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Copenhagen Fashion Week SS21: Thinking about trends again

Sandra Halliday
17 August 2020

How do you talk about trends at a time when the hottest trending accessory is a face covering? And how do you answer the question “what are the key SS21 trends?" when the answer may well be “the same as SS20 but with a loungewear slant”?

But difficult though it might be, we really do all need to get back to thinking about trends. Yes, there have been “more important” things to think about in recent months. And yes, those things have helped shine a light on the more negative aspects of the fashion sector — the waste, questionable supply chains et al.

But high-street retail spending accounts for about 33% of consumer spending and 20% of GDP. We also (perhaps surprisingly) have a big fashion manufacturing sector and the fashion industry as a whole employs close to a million people (although the numbers are likely to decline for this year).

What this all means is that to pay for all the “important” things (from vaccines to doctors, from food to firefighters) we need a thriving fashion and retail sector to generate wealth and create jobs.

Which brings me back to trends. They may not have been front-of-mind for a while, but it’s time to start looking at them again.
Copenhagen Fashion Week this month did its best to help out. Mixing digital with physical shows, it worked hard to get back to business as usual and put forward a valid vision for what SS21 might look like. So what did it tell us about what we hope consumers will want to buy next year?

Loose living

By Malene Birger, Gestuz, Brogger, Henrik Bibskov, Baum und Pfergardten, Brogger, Rabens Saloner, Helmstedt

It may seem that a lifetime ago that we were all taking about that Zara dress, but the focus on loose dresses, easy dresses hasn’t gone away. Comfort moved beyond the loungewear we’ve lived in for months and showed that we have a lingering love of loose-cut dresses in materials ranging from T-shirting to more formal lace or crisp cottons. Creative cuts featuring frills and asymmetry may have dressed-up these pieces but couldn’t detract from the overall feeling of informality and ease.

Keep it simple

Rabens Saloner, Rodebjer, By Malene Birger, Gestuz, Lovechild 1979, Gestuz, Malaika Raiss, By Malene Birger, Mark Kenly Domino Tan

As labels try to coax consumers back into more formal pieces like the smart dress, the watchword is simplicity. Think a soft knit dress that can be worn alone or over a blouse. Think a silk slip or almost monastic linen tunic. These dresses took the Scandi love of the minimalistic to extremes. Occasional detail was striking but understated and colour was kept muted. These dresses elevate simplicity to an art form and colours are pale and toned down to match (unless they’re stark black or deep neutrals).

Easy tailoring

Baum und Pferdgarten, Malaika Raiss, Stine Goya, Gestuz, Rabens Saloner

Consumers may have rejected tailoring for SS20 as WFH meant office-wear was a big turn-off, but labels remain committed to this fashion strand. Tailoring for SS21 aims to mix the formal edge with the informal, using slouchier cuts, surprising injections of colour or layering to make tailoring more less corporate and more comfortable (and cool).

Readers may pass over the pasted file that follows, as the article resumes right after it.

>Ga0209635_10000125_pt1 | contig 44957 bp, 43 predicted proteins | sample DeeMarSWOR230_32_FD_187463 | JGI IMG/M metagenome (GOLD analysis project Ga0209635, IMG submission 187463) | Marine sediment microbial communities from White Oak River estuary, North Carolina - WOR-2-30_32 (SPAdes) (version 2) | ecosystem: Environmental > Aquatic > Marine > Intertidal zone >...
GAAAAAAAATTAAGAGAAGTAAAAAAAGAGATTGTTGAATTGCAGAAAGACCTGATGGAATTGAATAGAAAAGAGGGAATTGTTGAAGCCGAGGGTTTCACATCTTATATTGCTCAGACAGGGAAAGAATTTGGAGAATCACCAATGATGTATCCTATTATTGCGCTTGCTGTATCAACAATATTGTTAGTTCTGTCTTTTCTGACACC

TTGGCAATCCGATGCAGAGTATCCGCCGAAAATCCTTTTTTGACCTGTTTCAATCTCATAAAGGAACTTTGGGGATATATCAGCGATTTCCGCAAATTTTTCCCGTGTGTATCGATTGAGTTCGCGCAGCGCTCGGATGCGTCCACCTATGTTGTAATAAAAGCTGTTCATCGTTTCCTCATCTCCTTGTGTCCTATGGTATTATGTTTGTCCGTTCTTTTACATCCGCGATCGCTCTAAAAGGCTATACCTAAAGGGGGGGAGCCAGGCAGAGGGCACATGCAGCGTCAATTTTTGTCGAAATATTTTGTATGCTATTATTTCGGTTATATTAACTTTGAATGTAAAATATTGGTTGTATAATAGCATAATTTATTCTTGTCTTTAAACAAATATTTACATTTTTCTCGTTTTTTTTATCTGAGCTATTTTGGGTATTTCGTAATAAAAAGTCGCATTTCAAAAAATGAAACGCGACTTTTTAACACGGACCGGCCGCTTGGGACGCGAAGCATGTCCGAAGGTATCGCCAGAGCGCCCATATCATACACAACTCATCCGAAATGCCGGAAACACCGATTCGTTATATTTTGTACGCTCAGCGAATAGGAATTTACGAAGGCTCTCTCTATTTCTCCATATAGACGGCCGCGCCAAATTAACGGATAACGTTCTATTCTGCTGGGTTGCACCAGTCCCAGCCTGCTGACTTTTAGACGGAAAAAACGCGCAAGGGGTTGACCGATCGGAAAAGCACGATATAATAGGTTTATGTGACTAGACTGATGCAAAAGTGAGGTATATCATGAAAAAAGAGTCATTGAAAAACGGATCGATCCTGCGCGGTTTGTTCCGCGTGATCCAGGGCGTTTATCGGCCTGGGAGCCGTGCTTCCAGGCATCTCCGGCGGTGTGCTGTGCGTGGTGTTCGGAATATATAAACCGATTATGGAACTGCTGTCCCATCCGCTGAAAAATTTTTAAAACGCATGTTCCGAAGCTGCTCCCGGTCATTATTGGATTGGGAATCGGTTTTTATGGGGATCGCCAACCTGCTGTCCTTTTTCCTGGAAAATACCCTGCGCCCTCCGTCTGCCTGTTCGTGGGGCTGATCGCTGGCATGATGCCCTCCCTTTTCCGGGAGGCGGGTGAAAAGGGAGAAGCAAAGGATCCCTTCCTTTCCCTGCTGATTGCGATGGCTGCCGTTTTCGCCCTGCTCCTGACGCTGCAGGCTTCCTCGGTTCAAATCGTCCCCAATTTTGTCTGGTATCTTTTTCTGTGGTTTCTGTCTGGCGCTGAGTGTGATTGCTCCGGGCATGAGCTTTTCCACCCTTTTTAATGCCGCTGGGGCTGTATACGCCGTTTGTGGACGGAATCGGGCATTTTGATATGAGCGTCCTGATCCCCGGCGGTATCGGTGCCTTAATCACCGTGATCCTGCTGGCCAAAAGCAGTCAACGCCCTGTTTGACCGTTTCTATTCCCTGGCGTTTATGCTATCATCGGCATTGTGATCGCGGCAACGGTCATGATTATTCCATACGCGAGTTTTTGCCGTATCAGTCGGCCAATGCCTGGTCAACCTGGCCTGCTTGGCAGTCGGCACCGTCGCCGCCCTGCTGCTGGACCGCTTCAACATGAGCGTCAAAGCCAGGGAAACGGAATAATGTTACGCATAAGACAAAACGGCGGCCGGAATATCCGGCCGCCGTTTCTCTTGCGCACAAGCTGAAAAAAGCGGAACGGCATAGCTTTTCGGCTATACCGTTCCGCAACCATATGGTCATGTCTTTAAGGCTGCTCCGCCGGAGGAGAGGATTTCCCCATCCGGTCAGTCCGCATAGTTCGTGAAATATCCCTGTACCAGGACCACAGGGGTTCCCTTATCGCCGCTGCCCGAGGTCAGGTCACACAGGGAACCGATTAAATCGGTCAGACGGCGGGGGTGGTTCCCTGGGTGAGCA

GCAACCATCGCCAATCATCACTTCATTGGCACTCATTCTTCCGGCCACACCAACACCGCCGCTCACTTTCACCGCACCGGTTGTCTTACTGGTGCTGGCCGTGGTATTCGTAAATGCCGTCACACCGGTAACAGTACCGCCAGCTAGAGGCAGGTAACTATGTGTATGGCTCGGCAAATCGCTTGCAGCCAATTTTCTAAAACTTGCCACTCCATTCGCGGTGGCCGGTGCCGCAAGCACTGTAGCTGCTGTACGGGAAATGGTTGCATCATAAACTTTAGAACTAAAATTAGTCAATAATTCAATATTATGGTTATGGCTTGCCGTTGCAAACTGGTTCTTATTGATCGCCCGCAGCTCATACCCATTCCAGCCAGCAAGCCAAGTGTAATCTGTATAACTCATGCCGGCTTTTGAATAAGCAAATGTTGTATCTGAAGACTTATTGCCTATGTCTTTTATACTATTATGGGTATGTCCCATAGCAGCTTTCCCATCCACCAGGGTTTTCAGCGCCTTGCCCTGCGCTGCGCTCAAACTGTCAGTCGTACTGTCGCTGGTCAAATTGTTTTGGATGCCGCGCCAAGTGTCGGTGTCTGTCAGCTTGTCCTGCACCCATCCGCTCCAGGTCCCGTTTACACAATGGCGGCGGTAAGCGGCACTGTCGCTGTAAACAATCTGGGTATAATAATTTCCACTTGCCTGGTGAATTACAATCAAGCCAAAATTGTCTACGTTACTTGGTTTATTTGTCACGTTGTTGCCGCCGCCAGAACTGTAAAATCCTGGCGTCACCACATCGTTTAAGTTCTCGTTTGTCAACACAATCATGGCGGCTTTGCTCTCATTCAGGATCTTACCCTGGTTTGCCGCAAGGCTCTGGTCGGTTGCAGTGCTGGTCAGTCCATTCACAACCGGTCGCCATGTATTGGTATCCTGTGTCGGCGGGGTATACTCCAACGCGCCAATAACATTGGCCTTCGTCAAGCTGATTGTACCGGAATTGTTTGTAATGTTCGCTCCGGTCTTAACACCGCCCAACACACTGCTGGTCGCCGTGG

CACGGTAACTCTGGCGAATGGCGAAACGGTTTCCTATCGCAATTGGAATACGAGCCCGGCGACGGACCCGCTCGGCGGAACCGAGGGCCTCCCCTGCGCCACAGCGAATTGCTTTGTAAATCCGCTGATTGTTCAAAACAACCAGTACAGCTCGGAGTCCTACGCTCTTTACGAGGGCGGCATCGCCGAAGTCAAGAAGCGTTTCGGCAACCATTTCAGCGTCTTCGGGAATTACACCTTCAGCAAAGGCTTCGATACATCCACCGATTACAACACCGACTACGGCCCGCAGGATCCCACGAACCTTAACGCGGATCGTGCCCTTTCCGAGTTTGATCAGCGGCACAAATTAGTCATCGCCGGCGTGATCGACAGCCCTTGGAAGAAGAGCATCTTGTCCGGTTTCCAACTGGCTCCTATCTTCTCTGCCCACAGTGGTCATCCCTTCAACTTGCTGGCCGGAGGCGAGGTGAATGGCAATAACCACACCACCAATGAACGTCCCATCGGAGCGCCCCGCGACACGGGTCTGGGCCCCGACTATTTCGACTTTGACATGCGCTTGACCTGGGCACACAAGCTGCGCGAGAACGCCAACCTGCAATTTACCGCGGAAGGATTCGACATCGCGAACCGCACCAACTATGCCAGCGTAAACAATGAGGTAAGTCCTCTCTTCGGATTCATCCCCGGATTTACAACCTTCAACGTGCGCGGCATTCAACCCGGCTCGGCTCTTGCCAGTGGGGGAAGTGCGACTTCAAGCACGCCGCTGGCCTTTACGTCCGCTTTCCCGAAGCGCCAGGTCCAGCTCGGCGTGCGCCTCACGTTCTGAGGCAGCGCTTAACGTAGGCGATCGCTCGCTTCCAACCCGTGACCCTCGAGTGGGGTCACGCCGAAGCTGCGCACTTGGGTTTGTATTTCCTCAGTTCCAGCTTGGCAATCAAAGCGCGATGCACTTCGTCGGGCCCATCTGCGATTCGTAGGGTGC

Work, rest and play

7 Days Active, 7 Days Active, Rains, Rains, Baum und Pfergardten

SS20’s loungewear trend meets the wider athleisure movement and a realisation that people now want comfort above all, as well as retaining the desire to stay fit. This can be seen in the presence of activewear labels like 7 Days Active on the runway with the brand sending out activewear for everyday living as well as the gym. But other brands have embraced the trend in more traditional daywear, whether it’s shorts dressing, waist-tied pants or sporty T-shirt dresses.


Brogger, Henrik Vibskov, Rabens Saloner, Henrik Vibskov, Malaika Raiss, Nynne, Skall Studio

One key detail for the season is the creative use of gathering that can be seen across a range of pieces from the ultra-casual to the more formal (frequently teamed with frills in the latter instance). Gathering is used to add shape to a tunic, waist definition to a dress or to add interest to necklines, sleeves and bodices. The detail is big news for the dresses category.

Print and pattern

Henrik Vibskov, Rabens Saloner, Henrik Vibskov, Stine Goya, Marimekko, Marimekko, Henrik Vibskov, Munthe

Three key pattern directions came through strongly from CFW with a fondness for tie-dye also being echoed in “wave” prints — that’s not ocean waves but more like sound waves flowing across a garment. Also key were florals (hey, this is a summer season after all). There was a retro edge to many of these but they also looked strong in abstract forms or in modern and casual duotones. Meanwhile checks completed the key pattern trio, seen across day and outerwear.

Key items: The power pieces seen in collection after collection

The shirtdress

Lovechild 1979, Rodebjer, Rodebjer, Gestuz, Malaika Raiss, Nynne, Remain

The belted coat

Rodebjer, Marimekko, Lovechild 1979, Mark Kenly Domino Tan, Remain, Henrik Vibskov, Gestuz

The simple gilet

Baum und Pferdgarten, Lovechild 1979, Mark Kenly Domino Tan, Mark Kenly Domino Tan, Munthe, Soulland, Stine Goya

The wide-cut jacket

Brogger, Brogger, Mark Kenly Domino Tan, Lovechild 1979, Mark Kenly Domino Tan




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